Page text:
The superb animations and ball physics of Pro Evolution Soccer have returned. Players will use the ball or attack a player depending on where the ball is and shooting is a lot harder when running at speed or while being jostled by an opposing player. Some of the animations do repeat themselves quite frequently, such as when a player is tackled from behind but just when you think you've seen the entire array of animations, the game throws out a brand new one to leave you mesmerised. Some of the moves that players can pull off before shooting is truly astounding such as shooting for goal from the side of their boot.
Pro Evolution Soccer 3 is tough, very tough. Especially in the Master League mode. There is five difficulty settings with the difficulty ramping up quite significantly on the three star mark, which also happens to be the default. Passing is key in Pro Evolution Soccer 3 as is shutting down opposition when they have the ball. Once losing the ball it can be at times hard to regain it but on the flip side it is easier to keep control of the ball once you have it. There is usually only two or three decent scoring chances in a game and nil all score lines are quite common when you first play PES3.
Pro Evolution Soccer 3 also contains a shop where you can spend a currency called PES. This currency is earned by completing goals in the game. For instance winning the International cup will grant you 2000 PES to spend. You can buy famous players, famous teams, unlock a double speed setting and much more. The game is also highly customisable with it possible to have the commentary bias to one side or impose simulated tiredness from traveling on one side. Pro Evolution Soccer 3 definitely has the most feature rich option menu in any soccer game to date.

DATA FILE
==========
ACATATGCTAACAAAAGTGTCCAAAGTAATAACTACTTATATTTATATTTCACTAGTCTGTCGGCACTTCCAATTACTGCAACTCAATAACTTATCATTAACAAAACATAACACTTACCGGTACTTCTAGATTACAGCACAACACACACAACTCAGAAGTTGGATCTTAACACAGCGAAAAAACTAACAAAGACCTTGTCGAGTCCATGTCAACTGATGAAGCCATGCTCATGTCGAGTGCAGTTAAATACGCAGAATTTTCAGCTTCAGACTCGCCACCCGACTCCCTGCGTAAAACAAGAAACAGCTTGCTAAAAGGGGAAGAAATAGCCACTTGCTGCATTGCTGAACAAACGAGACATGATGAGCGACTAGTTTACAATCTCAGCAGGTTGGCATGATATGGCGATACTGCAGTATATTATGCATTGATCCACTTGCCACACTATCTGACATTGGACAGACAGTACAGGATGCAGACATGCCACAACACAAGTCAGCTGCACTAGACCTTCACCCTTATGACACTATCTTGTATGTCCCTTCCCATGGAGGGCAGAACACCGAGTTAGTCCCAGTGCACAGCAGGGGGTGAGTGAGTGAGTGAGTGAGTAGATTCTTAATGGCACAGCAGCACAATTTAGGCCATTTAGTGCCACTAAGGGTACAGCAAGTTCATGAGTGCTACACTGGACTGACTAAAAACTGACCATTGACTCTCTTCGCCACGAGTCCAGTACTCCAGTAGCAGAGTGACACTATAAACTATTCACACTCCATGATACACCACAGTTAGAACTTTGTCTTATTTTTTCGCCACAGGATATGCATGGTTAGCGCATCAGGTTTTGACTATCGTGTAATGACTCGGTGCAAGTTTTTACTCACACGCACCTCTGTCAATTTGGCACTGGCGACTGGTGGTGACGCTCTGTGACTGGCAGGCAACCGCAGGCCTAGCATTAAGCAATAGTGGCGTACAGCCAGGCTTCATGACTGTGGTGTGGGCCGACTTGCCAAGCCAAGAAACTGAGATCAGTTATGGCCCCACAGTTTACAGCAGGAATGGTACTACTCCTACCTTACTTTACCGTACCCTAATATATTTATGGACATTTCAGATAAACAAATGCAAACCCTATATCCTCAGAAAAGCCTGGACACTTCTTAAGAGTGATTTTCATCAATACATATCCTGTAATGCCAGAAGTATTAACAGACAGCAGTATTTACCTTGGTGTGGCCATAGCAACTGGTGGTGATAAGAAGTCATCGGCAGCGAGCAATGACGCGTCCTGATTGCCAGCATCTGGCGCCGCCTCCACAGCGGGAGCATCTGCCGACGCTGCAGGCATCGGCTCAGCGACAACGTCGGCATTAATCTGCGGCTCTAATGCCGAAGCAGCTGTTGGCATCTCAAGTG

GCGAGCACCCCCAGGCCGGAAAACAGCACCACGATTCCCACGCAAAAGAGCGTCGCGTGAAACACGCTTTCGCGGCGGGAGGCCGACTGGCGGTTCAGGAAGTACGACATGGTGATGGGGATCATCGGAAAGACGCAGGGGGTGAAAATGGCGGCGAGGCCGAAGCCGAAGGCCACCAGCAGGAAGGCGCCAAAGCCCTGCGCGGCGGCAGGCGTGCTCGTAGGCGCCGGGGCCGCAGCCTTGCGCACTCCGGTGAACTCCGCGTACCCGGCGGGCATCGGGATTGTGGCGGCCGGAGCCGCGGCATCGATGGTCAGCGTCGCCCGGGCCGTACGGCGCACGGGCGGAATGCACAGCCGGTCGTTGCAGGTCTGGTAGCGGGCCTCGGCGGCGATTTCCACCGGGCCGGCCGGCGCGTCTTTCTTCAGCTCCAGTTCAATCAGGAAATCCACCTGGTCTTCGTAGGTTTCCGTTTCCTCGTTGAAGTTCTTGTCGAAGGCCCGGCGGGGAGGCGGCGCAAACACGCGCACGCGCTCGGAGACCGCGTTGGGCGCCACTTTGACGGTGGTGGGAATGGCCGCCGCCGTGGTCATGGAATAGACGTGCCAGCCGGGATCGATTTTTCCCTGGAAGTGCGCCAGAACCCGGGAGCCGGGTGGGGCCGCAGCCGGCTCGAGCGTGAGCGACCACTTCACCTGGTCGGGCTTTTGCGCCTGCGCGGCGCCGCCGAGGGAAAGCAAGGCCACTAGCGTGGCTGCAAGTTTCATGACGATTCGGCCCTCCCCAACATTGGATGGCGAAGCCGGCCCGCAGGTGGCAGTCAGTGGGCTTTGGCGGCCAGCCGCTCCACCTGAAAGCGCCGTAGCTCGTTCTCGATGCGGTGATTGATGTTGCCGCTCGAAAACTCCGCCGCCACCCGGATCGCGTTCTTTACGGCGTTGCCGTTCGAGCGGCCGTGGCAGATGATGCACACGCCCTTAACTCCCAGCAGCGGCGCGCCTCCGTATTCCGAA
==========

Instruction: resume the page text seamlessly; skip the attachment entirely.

Pro Evolution Soccer 3 contains a few licensed stadiums but most of them are fictional. The licensed stadiums include the Del Alpi and these include the relevant advertising boards and structure. The other stadiums are quite generic but considering most of the game you don't actually see the stadium structure and the fact it doesn't affect the gameplay then it is not a major problem. The stadiums, even the unofficial ones are highly detailed with TV crews, dugouts, fans cheering and flags etc emblazoned around the structures.
Pro Evolution Soccer 3 won't get people calling it the next big thing in graphics on the Playstation 2 but they do the job well. It's a great model game for the saying "graphics don't make a game" because although the player likeness and animations are quite superb, the graphics overall haven't changed much since the original Pro Evolution Soccer. The frame rate is rock solid and the game supports 60hz for those who can utilise this feature. The matches are presented in a format heavily influenced by TV coverage, often using the same camera angles in replays.
The commentary is again average with mistakes being made, but it is a lot less disjointed. Mistakes such as when a team has just scored a goal, the commentators saying that they have had a slow start to the match or second half and as you might have guessed, the commentary is the other half of PES3's Achilles heal.
Multiplayer is only offered on the same console with unfortunately online play being left out for this version. Perhaps for the inevitable Pro Evolution Soccer 4. It is possible in matches to use only one player for the entire game. If you use this mode and happen to get sent off then you will be watching the rest of the game from the stands. This mode seems more suitable for large scale multiplayer due to the AI seemingly wanting to play their own game.
With all said and done, Pro Evolution Soccer 3 remains one of the best soccer games on the Playstation 2. The animations and superb ball physics which the developers have really refined over the life of the franchise are back and the smidgen of new licences are a welcome addition. If you want the most realistic and best playing soccer game on the Playstation 2, then you simply can't go past Pro Evolution Soccer 3.